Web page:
Whether you are just getting into exercise, have been exercising for a while, have a sport or activity that you normally do, or are a competitive athlete (includes regular golfers), here is one move that can be a game changer.
It is called Standing Core Stabilization. But, for the sake of being more user-friendly, lets call it the Standing Torso Twist.
Whatever you call it, here’s how you do it:
- Take a 5-8 pound dumbbell. If you don’t have a dumbbell, you can use a heavy book or anything in that weight range that you can grab onto with both hands. A jug of water might be OK, but fill it so that it doesn’t slosh around very much.
- Stand tall, shoulders back, chest lifted, and feet shoulder width apart or a little wider. Grab the weight with both hands and hold it straight out in front of you.
- Without moving your feet, twist your shoulders and the top half of your torso to the right so that the weight ends up directly to your side or as close to that as you can get. DON’T twist your low back as you turn. Use your shoulders and upper torso to get you there. Keep your hips facing forward the whole time. Bring the weight back to the middle, pause, and then twist to the other side. Do this entire process 10 times.
- As you do this, you should feel your abdominal muscles bracing to stabilize you. You may even notice that if they aren’t working very hard, it is more difficult to hold the weight out with straight arms.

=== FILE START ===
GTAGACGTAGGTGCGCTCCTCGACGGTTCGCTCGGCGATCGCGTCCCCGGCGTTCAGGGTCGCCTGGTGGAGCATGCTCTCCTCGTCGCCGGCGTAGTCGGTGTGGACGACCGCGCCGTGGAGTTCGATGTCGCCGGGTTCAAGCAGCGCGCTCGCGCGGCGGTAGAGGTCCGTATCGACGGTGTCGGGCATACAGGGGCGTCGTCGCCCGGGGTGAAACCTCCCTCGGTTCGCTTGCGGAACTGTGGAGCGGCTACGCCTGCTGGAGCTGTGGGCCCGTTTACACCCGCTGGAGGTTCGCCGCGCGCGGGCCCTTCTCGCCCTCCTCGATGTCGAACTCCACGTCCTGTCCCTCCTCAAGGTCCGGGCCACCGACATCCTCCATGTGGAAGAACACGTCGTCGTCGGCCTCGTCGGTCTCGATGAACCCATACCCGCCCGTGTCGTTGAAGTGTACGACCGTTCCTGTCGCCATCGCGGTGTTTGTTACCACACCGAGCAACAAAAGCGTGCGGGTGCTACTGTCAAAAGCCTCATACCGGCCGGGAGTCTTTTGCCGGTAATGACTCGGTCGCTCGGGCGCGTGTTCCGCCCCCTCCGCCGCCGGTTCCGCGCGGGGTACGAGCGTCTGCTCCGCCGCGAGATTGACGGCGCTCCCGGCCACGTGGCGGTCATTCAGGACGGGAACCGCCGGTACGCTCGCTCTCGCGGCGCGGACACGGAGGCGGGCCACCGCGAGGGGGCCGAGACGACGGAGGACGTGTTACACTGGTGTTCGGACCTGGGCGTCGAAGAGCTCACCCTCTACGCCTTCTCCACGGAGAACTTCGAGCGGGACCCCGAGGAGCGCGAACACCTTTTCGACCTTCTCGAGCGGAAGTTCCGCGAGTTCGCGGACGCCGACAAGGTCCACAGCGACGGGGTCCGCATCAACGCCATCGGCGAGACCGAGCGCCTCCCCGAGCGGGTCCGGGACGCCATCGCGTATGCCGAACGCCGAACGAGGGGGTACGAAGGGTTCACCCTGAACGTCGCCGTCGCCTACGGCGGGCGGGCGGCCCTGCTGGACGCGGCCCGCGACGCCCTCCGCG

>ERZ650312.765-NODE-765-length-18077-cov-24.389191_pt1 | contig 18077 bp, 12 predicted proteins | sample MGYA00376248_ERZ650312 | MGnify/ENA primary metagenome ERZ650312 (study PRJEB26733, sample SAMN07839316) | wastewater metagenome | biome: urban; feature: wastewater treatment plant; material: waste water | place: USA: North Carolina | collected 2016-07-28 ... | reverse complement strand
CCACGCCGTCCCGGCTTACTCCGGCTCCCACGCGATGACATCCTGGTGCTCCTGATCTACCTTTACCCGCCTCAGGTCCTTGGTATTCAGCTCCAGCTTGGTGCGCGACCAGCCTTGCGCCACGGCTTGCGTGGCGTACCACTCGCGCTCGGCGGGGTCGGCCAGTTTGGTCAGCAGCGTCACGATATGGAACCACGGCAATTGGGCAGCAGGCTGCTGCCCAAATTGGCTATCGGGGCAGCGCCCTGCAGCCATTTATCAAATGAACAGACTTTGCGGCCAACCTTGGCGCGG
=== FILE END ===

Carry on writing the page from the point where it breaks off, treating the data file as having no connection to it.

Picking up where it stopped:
The main message here is that this exercise trains a motion that requires stability. You will probably feel your torso muscles bracing as you turn. You may also feel other things that are going on; like that your hips are working hard to stay put.
At the same time, your shoulders and upper torso have to be flexible enough to create the turn. You are using your muscles as a team, a group linked together, to develop a coordinated movement.
This is a very important pattern that can help you in most, if not all, of your endeavors.
Here are a few fantastic things about what happens when you groove your muscles this way.
- You get to work out your abs! Unlike doing sit-ups, this exercise trains the other all-important role that your abs are for: stabilization. This can be huge for protecting your low back from injury, tightness, or chronic pain. You can add in that tight abs look better, and help you with good posture.
- On top of this, having a set of abs that knows how to stabilize can be good to have on board before starting ANY exercise or active move.
- Getting your hip muscles into the act to help stabilize is another way to keep your low back from overworking. This is another really, really, important part of training this pattern.
- Training this pattern will add strength to whatever you do. Think tennis serve and volley, golf swing, lifting weights, lifting babies, walking, running, even sitting.
What’s valuable here is working toward flexibility in the shoulders, while grooving a coordinated pattern of stability that will protect your spine.
As Stuart McGill, PhD, spine guru and prolific biomechanics researcher states, “Flexibility without strength and motor control (aka, stability) is useless”.
Keep these things in mind, give this exercise a try, and feel the various components working for you. Get this into your routine to fire up your muscles in this specific way. The benefits for you can be huge.
Please leave a comment below! Can you feel what this exercise is doing for you? I value all your comments.
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